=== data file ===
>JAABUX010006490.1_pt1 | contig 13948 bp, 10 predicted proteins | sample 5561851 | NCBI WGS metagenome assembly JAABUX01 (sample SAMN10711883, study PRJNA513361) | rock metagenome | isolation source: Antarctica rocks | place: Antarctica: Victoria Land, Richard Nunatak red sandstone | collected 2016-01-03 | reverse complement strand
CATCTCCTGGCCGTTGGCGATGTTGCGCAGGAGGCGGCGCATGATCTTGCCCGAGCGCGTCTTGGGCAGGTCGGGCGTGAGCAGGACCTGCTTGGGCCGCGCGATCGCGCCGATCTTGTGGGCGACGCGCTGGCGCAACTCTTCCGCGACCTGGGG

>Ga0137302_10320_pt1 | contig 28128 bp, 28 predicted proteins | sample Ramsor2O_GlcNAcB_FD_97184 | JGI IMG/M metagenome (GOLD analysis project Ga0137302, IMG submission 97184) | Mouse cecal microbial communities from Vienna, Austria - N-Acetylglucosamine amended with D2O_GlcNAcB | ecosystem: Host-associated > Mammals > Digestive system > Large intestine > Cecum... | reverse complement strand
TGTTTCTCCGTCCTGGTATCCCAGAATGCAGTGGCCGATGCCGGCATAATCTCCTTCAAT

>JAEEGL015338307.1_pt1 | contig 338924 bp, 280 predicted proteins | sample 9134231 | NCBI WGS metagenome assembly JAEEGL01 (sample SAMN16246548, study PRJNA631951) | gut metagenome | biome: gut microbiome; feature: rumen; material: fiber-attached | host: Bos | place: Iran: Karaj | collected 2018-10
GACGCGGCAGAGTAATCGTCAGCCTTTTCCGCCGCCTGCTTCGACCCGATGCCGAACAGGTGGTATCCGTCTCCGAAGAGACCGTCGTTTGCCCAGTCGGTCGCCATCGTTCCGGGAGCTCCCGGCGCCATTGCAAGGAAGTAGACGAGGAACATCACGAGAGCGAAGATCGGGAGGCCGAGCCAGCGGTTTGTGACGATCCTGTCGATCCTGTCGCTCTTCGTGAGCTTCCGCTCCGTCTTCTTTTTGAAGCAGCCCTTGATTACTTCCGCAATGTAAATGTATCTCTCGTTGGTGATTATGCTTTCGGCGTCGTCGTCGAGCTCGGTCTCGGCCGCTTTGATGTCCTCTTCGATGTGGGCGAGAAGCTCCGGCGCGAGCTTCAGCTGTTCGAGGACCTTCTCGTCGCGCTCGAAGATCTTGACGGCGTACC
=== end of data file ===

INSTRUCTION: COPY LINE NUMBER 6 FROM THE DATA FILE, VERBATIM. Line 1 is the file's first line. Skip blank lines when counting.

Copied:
GACGCGGCAGAGTAATCGTCAGCCTTTTCCGCCGCCTGCTTCGACCCGATGCCGAACAGGTGGTATCCGTCTCCGAAGAGACCGTCGTTTGCCCAGTCGGTCGCCATCGTTCCGGGAGCTCCCGGCGCCATTGCAAGGAAGTAGACGAGGAACATCACGAGAGCGAAGATCGGGAGGCCGAGCCAGCGGTTTGTGACGATCCTGTCGATCCTGTCGCTCTTCGTGAGCTTCCGCTCCGTCTTCTTTTTGAAGCAGCCCTTGATTACTTCCGCAATGTAAATGTATCTCTCGTTGGTGATTATGCTTTCGGCGTCGTCGTCGAGCTCGGTCTCGGCCGCTTTGATGTCCTCTTCGATGTGGGCGAGAAGCTCCGGCGCGAGCTTCAGCTGTTCGAGGACCTTCTCGTCGCGCTCGAAGATCTTGACGGCGTACC